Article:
British Sea Power – The Decline of British Sea Power Reissue

Decline feels like a huge work of progress (and insight into a zeitgeist) that is now stranded.

Decline feels like a huge work of progress (and insight into a zeitgeist) that is now stranded. (Bertus)


It’s the birds of prey on the CD wot did it. Auguries of what? The raptor silhouettes still look like they mean something, flying in formation to an unknown destination. Maybe they were silent witnesses to the fact that British Sea Power were always a smoke and mirrors band, meaning “something”, somehow, but at the same time making, and acting out a music that led to a raft of different interpretations. It’s the thing that made – and still makes them – special. Personally, listening to this LP led to a decade’s worth of daft adventure, many new friends and a final confirmation that vodka and brandy should never be mixed.

Listening back now to this deluxe reissue with the B-sides (how old THAT retail proposition sounds!) a few things do seem clearer. The second CD shows one thing, that Decline was made as a shock, a statement. Adding brilliant vignettes like Moley and Me, Salty Water or Smallest Church in East Sussex to the record proper would have given an entirely different character to the debut. As it was the pace of Decline still startles and elevates; and the listening process is (to return to that spirit-based BSP Ragnarok in Sheffield in 2006) remarkably like snorting vodka. Apologies... and Favours in the Beetroot Fields are a smash and grab act akin to a lightning flash; a borrowed and fiercely burning energy that gives way time to a set of goggle eyed, multidimensional moments of reflection before a final surge of chest-beating daftness (with the brilliant Lately, still their signature tune) and a bovine acceptance of your fate.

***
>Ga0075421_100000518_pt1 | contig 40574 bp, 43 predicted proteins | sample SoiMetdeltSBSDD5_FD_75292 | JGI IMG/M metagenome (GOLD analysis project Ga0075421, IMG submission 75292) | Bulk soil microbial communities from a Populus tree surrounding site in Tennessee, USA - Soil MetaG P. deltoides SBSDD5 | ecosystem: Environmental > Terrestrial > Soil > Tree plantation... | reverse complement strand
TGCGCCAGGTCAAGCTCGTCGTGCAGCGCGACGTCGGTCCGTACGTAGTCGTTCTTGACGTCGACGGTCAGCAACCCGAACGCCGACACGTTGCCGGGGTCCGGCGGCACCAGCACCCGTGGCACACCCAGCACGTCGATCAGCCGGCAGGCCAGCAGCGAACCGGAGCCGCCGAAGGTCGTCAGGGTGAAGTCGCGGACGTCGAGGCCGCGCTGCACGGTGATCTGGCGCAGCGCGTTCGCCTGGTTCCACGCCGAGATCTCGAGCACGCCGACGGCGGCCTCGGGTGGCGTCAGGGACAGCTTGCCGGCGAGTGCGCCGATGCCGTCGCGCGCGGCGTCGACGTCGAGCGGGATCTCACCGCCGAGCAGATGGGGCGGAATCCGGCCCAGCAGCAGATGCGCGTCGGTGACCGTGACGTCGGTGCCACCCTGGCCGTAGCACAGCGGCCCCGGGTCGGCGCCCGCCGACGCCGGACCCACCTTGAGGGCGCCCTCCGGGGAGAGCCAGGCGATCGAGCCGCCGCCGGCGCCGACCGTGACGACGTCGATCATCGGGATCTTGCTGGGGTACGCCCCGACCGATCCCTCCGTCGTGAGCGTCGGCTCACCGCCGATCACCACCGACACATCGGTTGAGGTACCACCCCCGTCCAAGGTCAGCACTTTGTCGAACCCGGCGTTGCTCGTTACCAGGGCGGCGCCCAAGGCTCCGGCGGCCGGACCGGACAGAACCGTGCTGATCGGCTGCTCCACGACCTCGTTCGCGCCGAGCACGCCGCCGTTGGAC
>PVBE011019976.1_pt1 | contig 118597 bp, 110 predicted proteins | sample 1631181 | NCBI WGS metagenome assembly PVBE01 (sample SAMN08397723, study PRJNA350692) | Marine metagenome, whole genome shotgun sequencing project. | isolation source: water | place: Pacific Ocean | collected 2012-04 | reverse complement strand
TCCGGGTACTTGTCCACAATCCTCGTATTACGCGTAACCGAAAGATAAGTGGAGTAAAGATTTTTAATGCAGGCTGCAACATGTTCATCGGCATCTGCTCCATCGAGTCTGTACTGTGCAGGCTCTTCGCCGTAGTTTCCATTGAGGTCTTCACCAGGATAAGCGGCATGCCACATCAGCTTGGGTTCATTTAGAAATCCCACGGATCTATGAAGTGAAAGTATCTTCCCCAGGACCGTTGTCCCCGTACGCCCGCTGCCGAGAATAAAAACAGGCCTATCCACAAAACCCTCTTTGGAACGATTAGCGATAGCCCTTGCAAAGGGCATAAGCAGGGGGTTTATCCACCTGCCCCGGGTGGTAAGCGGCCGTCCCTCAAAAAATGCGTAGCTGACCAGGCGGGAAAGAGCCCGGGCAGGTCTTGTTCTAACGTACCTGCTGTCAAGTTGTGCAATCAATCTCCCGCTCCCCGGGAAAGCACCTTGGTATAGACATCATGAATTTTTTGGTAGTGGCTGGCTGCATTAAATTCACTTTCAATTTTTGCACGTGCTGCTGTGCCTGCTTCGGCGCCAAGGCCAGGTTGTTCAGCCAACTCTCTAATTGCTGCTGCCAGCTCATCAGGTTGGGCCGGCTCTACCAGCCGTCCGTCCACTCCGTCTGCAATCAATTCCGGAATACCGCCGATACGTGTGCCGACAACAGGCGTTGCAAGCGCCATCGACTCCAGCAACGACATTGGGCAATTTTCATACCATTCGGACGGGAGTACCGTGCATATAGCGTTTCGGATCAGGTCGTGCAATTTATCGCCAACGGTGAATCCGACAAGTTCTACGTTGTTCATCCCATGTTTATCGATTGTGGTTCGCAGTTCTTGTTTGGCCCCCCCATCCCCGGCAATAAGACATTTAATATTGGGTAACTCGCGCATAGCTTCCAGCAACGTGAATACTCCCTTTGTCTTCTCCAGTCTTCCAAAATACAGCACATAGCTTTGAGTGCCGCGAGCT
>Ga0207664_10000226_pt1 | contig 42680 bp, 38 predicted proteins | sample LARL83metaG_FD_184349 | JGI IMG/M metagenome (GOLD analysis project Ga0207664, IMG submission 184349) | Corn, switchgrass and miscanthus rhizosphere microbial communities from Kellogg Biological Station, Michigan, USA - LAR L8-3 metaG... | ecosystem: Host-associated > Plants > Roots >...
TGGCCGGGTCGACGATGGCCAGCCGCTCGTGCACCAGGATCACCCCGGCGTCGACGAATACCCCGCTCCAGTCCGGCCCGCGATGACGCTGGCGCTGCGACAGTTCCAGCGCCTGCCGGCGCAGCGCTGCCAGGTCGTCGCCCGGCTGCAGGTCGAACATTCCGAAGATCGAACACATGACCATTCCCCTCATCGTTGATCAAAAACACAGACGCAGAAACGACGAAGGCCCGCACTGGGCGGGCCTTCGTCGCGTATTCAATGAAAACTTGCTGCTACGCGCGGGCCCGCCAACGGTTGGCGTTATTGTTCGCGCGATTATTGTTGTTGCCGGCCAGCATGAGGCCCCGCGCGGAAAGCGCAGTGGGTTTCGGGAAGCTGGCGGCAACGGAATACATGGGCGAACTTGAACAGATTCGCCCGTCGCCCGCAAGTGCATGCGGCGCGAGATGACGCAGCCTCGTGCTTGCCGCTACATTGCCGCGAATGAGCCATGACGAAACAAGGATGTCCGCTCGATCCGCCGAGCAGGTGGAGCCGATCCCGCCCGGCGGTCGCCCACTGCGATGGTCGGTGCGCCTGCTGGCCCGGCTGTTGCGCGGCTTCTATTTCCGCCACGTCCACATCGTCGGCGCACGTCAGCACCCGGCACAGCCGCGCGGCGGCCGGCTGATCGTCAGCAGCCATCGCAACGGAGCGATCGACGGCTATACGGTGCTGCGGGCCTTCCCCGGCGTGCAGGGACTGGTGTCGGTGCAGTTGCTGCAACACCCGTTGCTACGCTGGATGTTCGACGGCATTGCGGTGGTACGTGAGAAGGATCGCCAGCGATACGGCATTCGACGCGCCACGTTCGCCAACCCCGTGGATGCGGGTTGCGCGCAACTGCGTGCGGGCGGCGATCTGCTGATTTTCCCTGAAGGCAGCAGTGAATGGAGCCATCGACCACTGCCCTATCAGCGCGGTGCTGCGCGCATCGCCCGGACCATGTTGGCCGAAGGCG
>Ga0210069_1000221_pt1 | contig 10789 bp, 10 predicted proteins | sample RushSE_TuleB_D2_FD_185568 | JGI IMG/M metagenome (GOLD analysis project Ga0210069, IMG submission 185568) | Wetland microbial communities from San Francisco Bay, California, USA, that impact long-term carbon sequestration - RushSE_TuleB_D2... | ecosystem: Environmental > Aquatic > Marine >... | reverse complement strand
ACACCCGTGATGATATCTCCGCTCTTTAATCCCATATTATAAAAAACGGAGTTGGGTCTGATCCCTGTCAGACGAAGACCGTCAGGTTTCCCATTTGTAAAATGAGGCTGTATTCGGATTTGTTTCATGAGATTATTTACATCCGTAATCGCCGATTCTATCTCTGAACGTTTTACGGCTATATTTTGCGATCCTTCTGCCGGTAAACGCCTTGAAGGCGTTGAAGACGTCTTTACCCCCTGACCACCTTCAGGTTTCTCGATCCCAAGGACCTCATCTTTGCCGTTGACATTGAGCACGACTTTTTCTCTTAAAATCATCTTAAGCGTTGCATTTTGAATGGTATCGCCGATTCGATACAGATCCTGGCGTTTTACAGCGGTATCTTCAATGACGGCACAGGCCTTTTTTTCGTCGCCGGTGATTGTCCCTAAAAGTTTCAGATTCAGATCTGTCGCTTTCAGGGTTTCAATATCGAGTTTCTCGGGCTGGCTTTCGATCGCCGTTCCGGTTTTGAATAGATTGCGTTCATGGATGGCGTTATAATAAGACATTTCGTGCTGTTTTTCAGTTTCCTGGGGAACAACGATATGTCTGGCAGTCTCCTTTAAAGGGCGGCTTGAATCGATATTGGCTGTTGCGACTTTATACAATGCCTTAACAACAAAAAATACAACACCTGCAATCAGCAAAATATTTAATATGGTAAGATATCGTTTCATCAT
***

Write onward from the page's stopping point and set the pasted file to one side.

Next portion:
How strange to write about them in the past tense though. Maybe appropriate this once, as Decline is a remarkable record and one whose place in the scheme of things still seems to be “mauve”. A tectonic work, maybe; and one that – like the Long Man of Wilmington (to compare it with another mysterious Sussex-made future-past artwork) seems to stand on a threshold; preserved in a past whilst hinting at a future it has no part in. How faraway they both seem. Both confirm there is a land for the living and a land for the dead; even if, in BSP’s case, they signify dead fashions, dead modus operandi.

In Do It For Your Mum, his captivating book on the band, then-manager (and brother to Yan & Hamilton) Roy Wilkinson – aka Old Sarge – documented the way the band signed to Rough Trade and cut this LP. It sounds like a tale from another age altogether. The sounds on both the LP and the CD of the B-sides have this pre-digital quality too; there’s nothing on Decline that could hint to being made in the C21st. At the time this was incredibly exciting and weirdly liberating; allowing (as stated earlier) a host of different approaches to its audience. A reboot of 80’s New Order / Bunnymen / Pixies worship, a vague teenage sentiment about the past that could be reused as a fashion, or a clarion call proper daft behaviour. It was all there. And it all felt like a Year Zero of sorts, even if only for 6 months. Or maybe a Year Zero that allowed a final closure of, and for, the past.

But how strange that – in this age of curation and reassembling of rock’s past – that a band that effectively mapped out the current consensus for re-imagining the alternative 1980s seem to be locked out of the party they invited everyone into. But maybe the reissue of this brilliant LP allows it a resting point. To nab a nautical theme Decline feels like a huge work of progress (and insight into a zeitgeist) that is now stranded; akin to Brunel’s Great Eastern stuck out in the Mersey estuary, a monument to self-taught brilliance and headstrong adventure. The sort of qualities that are unappreciated in our timid times.

It’s still a timeless record.